Image Credits : Secretary of Charlotte County Democrats

Submitted by: Jane Merriam

By Jane Merriam, Secretary of Charlotte County Democrats on June 22, 2020

I grew up in Birmingham, Alabama in the 1950s where Jim Crow laws were strictly enforced. My first memory of racism was getting on a bus with our maid. She paid our fares and then I had to go in the front door by myself as she went around to enter from the back door. I could not sit with her and I was terrified. I think I was 5 or 6. My parents were from Massachusetts and while I’m sure they were aware of the segregation laws. They did not, however, think about the implications of my experience. It never happened again.

I always wanted to drink from the “colored” water fountains, thinking they had pink, blue or purple water. My mother, however, would move me to the “white” water fountains which interested me less.

When racial tensions escalated in 1963, we moved to Washington, DC. The only black people I had ever encountered were yard workers or domestics. I remember watching Walter Cronkite and being shocked that Birmingham was featured while Bull Connor used fire hoses and dogs against protesters. Then there was the tragic bombing of the 16th Street Baptist Church.

Although my family did not participate in the March on Washington in August, 1963, I remember watching it and noticing few white marchers. Also etched in my memory is the assassination of Dr. Martin Luther King in 1968 and the senseless burning of Washington, DC.

After graduate school in the 1980s I went to work for a minority owned consulting firm in Washington, DC. I was the only white employee at the time. It was then that I began to realize the racism all my black co-workers faced. While shopping with my black friends I noticed they were asked to produce their receipts for items they had purchased. No one ever asked to see my receipts.

Walking down the street or riding the subway with male co-workers drew critical stares and facial expressions. In stores or restaurants I was always greeted with “may I help you?” but not my black friends. In client meetings where my black co-worker was the project manager, questions were frequently misaddressed to me rather the project manager. The president of that firm was one of the most insightful and thought- provoking managers in my career.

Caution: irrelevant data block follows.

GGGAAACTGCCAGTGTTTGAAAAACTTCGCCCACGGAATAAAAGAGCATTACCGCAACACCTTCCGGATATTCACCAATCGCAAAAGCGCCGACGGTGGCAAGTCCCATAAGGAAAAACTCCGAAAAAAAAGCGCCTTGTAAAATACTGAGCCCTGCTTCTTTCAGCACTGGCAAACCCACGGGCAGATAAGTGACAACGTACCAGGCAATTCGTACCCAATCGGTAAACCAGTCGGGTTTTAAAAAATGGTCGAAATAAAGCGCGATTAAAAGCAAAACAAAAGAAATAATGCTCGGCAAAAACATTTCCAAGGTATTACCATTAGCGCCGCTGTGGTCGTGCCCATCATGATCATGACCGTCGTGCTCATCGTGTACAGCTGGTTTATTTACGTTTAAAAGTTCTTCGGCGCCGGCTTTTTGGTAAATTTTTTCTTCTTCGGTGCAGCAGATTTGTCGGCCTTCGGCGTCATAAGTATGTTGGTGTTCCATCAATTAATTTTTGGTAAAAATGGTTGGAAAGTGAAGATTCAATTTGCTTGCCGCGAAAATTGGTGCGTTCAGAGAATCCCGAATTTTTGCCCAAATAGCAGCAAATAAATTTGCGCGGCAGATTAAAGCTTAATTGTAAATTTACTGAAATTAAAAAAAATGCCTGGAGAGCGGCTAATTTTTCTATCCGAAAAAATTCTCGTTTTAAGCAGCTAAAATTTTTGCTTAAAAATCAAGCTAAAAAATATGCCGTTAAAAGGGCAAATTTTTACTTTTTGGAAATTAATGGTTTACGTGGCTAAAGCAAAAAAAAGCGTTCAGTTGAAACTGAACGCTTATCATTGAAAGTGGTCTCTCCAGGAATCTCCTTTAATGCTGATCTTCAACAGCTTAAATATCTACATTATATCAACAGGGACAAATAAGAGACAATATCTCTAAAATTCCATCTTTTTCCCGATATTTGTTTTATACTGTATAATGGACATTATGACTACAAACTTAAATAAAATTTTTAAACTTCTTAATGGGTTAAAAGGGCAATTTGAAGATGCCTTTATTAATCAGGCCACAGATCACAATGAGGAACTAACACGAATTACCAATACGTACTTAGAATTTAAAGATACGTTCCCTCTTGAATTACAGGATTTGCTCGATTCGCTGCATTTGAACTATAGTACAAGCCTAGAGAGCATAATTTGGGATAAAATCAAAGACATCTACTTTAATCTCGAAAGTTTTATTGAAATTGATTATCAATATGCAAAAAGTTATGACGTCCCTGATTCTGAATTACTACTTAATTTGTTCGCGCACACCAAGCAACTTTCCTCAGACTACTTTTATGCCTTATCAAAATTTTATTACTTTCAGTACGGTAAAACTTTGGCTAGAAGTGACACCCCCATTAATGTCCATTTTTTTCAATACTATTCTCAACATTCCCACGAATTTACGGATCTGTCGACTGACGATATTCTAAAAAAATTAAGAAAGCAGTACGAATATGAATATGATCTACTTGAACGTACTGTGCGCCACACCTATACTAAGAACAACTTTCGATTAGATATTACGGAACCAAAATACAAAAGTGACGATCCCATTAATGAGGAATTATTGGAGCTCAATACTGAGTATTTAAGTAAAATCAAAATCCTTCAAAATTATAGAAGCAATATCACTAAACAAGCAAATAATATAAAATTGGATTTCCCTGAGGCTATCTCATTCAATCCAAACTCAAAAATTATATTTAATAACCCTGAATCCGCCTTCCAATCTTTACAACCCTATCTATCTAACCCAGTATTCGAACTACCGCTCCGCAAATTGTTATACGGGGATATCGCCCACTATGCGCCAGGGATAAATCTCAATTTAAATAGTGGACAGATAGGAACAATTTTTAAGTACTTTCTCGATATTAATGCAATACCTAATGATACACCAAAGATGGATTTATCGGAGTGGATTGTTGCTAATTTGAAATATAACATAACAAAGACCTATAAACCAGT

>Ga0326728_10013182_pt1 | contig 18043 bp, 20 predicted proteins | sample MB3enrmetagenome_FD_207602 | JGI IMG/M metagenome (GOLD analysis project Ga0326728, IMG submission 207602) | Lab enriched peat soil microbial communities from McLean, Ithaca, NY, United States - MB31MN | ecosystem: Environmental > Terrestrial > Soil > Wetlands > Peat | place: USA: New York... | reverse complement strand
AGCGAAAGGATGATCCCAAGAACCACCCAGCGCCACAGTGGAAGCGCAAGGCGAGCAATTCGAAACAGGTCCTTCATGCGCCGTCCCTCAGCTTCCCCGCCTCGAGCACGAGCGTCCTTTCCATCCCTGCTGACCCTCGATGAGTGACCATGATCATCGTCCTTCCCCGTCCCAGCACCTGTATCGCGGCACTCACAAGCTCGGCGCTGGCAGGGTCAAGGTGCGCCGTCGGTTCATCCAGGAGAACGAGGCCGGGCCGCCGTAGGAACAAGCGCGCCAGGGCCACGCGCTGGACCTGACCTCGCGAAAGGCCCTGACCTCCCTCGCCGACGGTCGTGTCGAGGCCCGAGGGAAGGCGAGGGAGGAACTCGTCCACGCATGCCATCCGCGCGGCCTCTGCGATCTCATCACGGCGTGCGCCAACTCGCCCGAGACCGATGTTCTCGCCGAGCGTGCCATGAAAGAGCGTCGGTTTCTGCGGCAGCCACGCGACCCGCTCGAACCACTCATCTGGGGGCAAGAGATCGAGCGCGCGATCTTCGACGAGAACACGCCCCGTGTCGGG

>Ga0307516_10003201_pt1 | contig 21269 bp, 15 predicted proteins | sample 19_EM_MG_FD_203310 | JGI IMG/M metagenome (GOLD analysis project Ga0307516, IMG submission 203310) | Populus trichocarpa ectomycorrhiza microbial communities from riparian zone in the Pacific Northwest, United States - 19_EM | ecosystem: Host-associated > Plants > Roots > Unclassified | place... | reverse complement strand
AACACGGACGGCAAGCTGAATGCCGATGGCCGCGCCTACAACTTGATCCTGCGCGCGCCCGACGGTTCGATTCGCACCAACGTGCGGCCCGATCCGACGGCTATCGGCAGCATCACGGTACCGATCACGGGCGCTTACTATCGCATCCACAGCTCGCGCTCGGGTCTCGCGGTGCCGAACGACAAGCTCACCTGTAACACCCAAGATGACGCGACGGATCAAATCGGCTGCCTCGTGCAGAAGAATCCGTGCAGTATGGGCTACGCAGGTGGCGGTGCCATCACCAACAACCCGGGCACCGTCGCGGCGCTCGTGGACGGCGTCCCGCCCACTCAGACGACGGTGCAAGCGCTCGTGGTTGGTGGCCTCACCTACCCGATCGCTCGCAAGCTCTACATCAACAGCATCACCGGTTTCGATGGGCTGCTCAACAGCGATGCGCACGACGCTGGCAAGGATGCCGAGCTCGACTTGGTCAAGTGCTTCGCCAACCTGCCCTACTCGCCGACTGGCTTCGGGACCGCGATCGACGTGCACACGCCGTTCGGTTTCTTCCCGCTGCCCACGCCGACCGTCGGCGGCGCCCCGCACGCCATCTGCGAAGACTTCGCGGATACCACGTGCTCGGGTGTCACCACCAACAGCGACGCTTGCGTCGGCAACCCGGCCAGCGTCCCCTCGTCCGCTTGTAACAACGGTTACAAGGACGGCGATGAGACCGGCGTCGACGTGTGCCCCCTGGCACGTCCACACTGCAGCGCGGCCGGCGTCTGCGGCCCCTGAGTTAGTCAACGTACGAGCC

I cherish memories of my work experience and the friends I made during that turbulent time. I am still in touch with many of them. That work experience opened my mind to the true face of racism. My wake-up call was not just the blatant racism of the KKK or the total disregard of integration laws but the subtle and not so subtle ways people have marginalized the black race.

What horrifies me about the current protest movement is that we are still protesting! But what gives me hope is the diversity of citizens protesting, mainly peaceful black, white, brown, young, old, male, female and other protestors who do not comfortably fit under any standard label. The current protest wave is truly a rainbow coalition…and that is progress.

Our police chiefs, sheriffs, mayors, county commissioners, governors, state representatives, state senators, congressional representatives and of course the president are all elected. It is imperative that everyone reading my personal story exercise their power to eliminate the pervasive racism we are now witnessing. In some cases it may mean replacing those who currently hold these powers.

Vote. Ensure that people, and especially those in undeserved communities who may have never voted, register to vote and cast a ballot on November 3, 2020.

It really is up to all of us.